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Plants Do ‘Gamble’ as Well – Study on Pea Plant Shows

Researchers have shown through a new study that pea plants showcase the ability to make adaptive choices based on variance – something that can be called gambling – a feature that has been observed in plants for the first time.

To put pea plants through the paces of making choices or rather forcing them to gamble – researchers grew pea plants with their roots split between two pots. Initial observations revealed that the plant grew more roots in a pot that had higher level of nutrients. Researchers then turned to splitting roots of each plant between two pots that had equal average nutrient concentrations, but where one pot had a constant level and the other a variable level, asking whether plants would ‘prefer’ to grow more roots in one or the other.

Based on theoretical analyses of how decision makers such as humans or animals respond to similar choices, the researchers predicted that plants might prefer the variable pot (ie be risk prone) when the average nutrient level was low, and the constant pot (ie be risk averse) when average nutrient level was high. Researchers believe that this is because when the average nutrient level is below what is required for the plant to thrive, the variable option at least offers the chance to ‘gamble’ on a run of good luck. On the other hand, when average conditions are good, it makes sense to take the safe option.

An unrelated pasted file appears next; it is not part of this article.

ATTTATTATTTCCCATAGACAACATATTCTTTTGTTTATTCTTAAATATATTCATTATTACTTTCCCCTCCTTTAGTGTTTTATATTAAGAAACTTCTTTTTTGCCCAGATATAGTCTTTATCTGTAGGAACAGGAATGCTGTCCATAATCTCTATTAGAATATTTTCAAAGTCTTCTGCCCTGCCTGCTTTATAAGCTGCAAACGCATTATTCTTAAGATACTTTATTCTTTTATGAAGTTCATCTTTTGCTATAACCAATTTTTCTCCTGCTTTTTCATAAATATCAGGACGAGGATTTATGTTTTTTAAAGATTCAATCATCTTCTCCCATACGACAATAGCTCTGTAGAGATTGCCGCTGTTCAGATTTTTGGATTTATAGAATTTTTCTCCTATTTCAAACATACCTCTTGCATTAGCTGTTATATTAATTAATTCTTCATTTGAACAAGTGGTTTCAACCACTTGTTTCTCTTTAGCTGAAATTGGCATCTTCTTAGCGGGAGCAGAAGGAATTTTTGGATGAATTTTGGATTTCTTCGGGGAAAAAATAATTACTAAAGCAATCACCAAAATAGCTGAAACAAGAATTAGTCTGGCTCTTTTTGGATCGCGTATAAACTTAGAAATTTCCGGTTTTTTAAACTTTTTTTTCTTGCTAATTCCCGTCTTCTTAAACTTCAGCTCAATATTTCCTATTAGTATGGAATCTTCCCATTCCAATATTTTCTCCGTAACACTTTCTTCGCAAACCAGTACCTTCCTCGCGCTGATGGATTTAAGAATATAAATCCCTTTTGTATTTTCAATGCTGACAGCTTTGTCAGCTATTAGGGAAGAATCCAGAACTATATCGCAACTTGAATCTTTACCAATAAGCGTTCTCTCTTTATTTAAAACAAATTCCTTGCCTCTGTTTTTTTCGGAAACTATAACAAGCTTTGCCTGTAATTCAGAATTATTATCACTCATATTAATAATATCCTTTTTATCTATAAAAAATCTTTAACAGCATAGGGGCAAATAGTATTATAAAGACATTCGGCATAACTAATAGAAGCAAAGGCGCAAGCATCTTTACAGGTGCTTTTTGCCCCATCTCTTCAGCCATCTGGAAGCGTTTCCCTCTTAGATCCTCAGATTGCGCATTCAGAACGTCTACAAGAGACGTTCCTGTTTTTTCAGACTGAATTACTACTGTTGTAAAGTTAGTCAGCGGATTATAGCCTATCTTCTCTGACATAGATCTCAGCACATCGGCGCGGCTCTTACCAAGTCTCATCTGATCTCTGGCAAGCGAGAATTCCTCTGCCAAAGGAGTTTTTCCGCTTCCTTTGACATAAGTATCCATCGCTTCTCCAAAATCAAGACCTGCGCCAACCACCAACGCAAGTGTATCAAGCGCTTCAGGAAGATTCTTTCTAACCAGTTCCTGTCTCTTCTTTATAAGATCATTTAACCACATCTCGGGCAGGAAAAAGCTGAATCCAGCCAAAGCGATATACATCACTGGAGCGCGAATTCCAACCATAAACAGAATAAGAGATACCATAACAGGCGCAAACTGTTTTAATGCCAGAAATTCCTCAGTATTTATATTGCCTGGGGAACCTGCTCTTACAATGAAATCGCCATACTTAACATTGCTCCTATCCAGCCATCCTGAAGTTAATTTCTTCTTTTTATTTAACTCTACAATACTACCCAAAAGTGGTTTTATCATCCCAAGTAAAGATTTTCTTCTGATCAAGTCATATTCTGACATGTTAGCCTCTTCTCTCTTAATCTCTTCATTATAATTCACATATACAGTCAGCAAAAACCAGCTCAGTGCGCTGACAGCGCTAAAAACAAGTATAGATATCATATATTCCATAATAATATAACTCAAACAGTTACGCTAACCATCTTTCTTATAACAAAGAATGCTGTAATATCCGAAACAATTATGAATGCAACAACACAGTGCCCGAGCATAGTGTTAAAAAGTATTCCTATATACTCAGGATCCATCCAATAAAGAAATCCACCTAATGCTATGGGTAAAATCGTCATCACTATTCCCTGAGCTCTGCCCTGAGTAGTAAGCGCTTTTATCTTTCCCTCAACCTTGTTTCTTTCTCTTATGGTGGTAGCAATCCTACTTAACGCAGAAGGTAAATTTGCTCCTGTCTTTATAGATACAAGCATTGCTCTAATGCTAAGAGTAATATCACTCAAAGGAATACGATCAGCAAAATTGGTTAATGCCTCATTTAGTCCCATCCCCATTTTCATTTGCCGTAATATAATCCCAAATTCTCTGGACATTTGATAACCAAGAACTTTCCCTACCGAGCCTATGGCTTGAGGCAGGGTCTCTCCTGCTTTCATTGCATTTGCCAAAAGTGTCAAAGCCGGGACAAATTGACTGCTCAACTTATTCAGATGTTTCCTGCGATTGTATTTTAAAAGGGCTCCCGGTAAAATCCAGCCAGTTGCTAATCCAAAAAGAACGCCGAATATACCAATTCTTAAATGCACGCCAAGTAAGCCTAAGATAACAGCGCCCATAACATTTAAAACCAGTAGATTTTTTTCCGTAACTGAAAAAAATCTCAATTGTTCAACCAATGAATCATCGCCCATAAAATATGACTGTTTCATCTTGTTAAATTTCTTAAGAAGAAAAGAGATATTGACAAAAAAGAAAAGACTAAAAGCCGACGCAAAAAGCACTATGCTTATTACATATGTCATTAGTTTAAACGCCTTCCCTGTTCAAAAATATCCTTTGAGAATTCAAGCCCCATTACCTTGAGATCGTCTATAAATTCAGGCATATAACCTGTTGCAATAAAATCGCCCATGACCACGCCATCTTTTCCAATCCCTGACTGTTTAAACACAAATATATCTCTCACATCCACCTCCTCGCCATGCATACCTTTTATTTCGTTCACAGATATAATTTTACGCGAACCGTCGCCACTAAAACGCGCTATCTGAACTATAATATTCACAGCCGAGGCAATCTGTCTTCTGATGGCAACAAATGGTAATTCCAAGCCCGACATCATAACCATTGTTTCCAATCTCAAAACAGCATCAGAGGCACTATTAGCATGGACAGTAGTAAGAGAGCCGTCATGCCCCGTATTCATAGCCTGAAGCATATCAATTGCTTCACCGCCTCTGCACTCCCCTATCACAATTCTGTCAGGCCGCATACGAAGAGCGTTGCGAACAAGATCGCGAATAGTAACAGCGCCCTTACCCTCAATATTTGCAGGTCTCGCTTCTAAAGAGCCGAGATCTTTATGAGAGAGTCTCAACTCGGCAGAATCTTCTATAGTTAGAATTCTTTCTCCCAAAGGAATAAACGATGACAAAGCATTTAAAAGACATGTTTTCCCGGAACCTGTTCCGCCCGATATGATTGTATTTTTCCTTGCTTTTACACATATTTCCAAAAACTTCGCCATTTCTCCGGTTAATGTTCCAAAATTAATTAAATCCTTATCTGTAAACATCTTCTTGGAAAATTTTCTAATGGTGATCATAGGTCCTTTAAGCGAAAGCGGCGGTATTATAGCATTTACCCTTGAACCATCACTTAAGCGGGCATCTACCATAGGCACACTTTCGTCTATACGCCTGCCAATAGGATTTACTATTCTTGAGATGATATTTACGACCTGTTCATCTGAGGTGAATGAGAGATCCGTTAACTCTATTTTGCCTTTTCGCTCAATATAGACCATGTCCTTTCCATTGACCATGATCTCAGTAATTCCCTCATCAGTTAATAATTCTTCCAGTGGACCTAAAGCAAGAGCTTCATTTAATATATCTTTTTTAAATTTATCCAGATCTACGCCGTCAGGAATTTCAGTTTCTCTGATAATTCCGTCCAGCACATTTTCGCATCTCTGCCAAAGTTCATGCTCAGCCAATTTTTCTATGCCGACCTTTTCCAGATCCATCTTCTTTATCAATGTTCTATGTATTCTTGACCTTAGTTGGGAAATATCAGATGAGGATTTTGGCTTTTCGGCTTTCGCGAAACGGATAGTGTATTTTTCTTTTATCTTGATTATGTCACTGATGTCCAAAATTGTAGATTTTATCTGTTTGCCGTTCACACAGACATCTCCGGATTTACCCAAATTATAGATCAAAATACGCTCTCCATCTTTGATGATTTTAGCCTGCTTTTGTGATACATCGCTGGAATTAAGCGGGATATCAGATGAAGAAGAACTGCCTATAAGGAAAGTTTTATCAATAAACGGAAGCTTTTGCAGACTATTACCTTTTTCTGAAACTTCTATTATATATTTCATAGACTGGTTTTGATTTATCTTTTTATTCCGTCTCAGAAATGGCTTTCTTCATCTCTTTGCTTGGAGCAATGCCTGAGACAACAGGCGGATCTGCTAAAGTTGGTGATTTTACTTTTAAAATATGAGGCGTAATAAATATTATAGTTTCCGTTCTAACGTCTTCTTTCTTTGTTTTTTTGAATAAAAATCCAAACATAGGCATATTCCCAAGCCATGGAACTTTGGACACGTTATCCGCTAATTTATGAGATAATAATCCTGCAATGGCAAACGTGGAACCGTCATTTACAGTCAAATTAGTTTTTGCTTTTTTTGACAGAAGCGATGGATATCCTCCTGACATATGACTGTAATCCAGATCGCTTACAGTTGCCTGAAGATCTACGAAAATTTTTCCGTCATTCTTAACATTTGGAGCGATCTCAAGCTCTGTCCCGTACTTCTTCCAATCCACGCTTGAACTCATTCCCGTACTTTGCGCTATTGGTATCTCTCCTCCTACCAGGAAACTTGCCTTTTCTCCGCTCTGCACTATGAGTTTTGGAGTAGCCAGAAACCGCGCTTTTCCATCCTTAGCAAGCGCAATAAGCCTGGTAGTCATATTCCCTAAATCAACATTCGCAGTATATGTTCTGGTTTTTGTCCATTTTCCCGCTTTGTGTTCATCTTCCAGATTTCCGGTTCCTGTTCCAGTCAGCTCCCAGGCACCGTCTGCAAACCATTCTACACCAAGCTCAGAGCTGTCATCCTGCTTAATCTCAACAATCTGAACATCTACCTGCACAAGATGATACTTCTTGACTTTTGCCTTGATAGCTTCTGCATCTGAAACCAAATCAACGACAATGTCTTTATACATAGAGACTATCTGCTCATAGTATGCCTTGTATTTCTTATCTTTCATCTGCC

The researchers found that this is exactly what the pea plants did. Researchers say that this is for the first time that such a behaviour has been observed in an organism without a nervous system. While the findings indicate that the plants have capability to make intelligent decisions, researchers are not claiming that the plants are intelligent in the sense used for humans or other animals, but they say that it is possible – at least theoretically – to predict biological adaptations.

A human example illustrates the problem facing the pea plants: if you have a choice between a guaranteed $800, or tossing a coin to receive $1,000 for heads and nothing for tails, which one should you choose? Most people realise that the first option pays more on average. But imagine you are stranded with no money in a remote place, the fare to get home costs $900, and you are allowed a single toss of the coin. Now the coin-toss gives you an even chance of raising the funds you need, whereas the ‘safe’ option will always fall just short.

The pea plants were ‘risk prone’, meaning they grew more roots in the unpredictable pot, when the mean nutrient concentration of both pots was below 0.01g/L. They were ‘risk averse’, meaning they grew more roots in the constant pot, when the mean nutrient concentration was 0.15g/L or higher.

David Lintott is a freelance journalist, covering culture, sport and society. He hails from the decaying seaside town of Eastbourne, which he considers the source of his world-weariness.

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